Cough and congestion were the most commonly reported symptoms (median 12 % and 14 % of follow-up days, respectively). Gastrointestinal symptoms were rare (Table 2). No differences were observed in percentage of follow-up time with diarrhea, watery or soft stool, vomiting, poor feeding, colic, cough, congestion, or difficulty breathing across arms (Table 2). Seventy percent of infants were being exclusive breastfed at eight weeks of age, while only 30 % were being exclusively breastfed at twenty weeks of age. No differences in exclusive breastfeeding rates were seen among study arms throughout the study. Eight infants (four from the biweekly arm, two from the weekly arm, two from the daily arm, and zero from the control arm) were hospitalized a total of ten times—six for pneumonia and four for diarrhea; all infants recovered fully. No hospitalization was temporally related to probiotic use or considered probiotic-related by the DSMB. Three infants had been weaned before enrollment; all three were hospitalized (50 % of hospitalizations). No allergic responses or other reactions were observed after probiotic administration.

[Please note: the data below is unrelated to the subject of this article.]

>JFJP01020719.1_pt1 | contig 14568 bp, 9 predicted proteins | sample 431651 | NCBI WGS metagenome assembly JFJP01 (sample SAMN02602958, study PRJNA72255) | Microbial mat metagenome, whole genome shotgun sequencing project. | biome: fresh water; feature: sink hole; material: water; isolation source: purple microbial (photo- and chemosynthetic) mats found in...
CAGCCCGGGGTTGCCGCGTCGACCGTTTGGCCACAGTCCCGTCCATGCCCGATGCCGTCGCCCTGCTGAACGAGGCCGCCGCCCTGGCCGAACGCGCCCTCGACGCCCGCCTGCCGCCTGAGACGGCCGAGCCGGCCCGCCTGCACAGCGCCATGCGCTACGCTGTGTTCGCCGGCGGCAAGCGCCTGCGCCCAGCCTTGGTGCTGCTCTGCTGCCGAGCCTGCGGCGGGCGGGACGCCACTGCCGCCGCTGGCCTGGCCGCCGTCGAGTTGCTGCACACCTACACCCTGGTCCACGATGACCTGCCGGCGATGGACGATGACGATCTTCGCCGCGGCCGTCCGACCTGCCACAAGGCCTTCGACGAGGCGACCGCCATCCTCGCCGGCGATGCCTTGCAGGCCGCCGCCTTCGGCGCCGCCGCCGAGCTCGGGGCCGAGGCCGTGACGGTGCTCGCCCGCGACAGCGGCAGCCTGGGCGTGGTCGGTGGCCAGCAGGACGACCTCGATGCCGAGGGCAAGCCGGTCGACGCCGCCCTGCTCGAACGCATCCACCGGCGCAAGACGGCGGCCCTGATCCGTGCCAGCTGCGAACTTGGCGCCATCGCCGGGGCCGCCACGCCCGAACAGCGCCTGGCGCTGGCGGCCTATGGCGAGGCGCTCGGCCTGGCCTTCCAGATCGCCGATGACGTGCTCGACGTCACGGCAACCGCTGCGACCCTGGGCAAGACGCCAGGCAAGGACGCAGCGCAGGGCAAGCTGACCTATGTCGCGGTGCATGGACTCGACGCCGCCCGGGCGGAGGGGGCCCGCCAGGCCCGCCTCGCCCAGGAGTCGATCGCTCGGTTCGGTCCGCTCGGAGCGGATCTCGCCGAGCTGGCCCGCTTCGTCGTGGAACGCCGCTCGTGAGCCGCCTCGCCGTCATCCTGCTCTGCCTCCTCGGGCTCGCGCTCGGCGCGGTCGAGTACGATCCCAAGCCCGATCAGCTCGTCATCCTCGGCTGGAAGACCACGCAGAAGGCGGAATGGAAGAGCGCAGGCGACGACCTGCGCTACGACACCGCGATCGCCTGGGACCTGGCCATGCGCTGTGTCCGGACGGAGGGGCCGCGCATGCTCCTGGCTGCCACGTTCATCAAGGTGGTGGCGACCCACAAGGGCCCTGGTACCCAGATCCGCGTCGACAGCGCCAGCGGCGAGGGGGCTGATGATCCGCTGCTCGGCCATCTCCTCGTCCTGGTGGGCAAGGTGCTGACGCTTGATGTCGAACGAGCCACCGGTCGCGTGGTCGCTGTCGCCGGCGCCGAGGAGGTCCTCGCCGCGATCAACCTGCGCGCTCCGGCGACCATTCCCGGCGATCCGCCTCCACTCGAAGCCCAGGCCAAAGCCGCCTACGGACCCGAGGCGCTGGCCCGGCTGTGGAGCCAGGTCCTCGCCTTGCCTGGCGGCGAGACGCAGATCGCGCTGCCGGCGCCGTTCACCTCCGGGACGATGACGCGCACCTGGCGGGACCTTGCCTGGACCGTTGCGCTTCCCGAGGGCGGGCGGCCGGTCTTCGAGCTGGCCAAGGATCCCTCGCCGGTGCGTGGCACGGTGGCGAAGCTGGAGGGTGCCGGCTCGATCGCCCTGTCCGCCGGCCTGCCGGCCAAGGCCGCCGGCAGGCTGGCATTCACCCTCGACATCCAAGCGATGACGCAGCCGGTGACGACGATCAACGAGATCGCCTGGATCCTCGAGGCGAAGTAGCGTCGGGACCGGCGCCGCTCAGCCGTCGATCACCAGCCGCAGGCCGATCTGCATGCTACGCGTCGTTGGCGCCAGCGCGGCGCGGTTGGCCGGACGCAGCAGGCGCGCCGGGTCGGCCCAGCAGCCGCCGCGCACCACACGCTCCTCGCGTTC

Table 2

Median percent of follow-up time with symptoms per infant

Symptom [Median (SD)]

Control n = 32

Biweekly n = 35

Weekly n = 35

Daily

n = 35

p-value

p-for trend

Diarrhea

0 (2.2)

0 (2.2)

0 (0.5)

0 (1.5)

0.7

0.9

Watery or soft stool

0 (3.8)

0 (7.3)

1.1 (5.5)

1.0 (5.6)

0.3

0.3

Vomiting

0 (3.2)

0 (4.8)

0 (2.9)

0 (2.8)

0.4

0.8

Poor feeding

0 (4.1)

3.3 (8.4)

1.1 (6.6)

2.1 (4.0)

0.8

0.5

Colic

0 (9.0)

0 (6.7)

1.1 (3.0)

1.1 (3.9)

0.5

0.4

Cough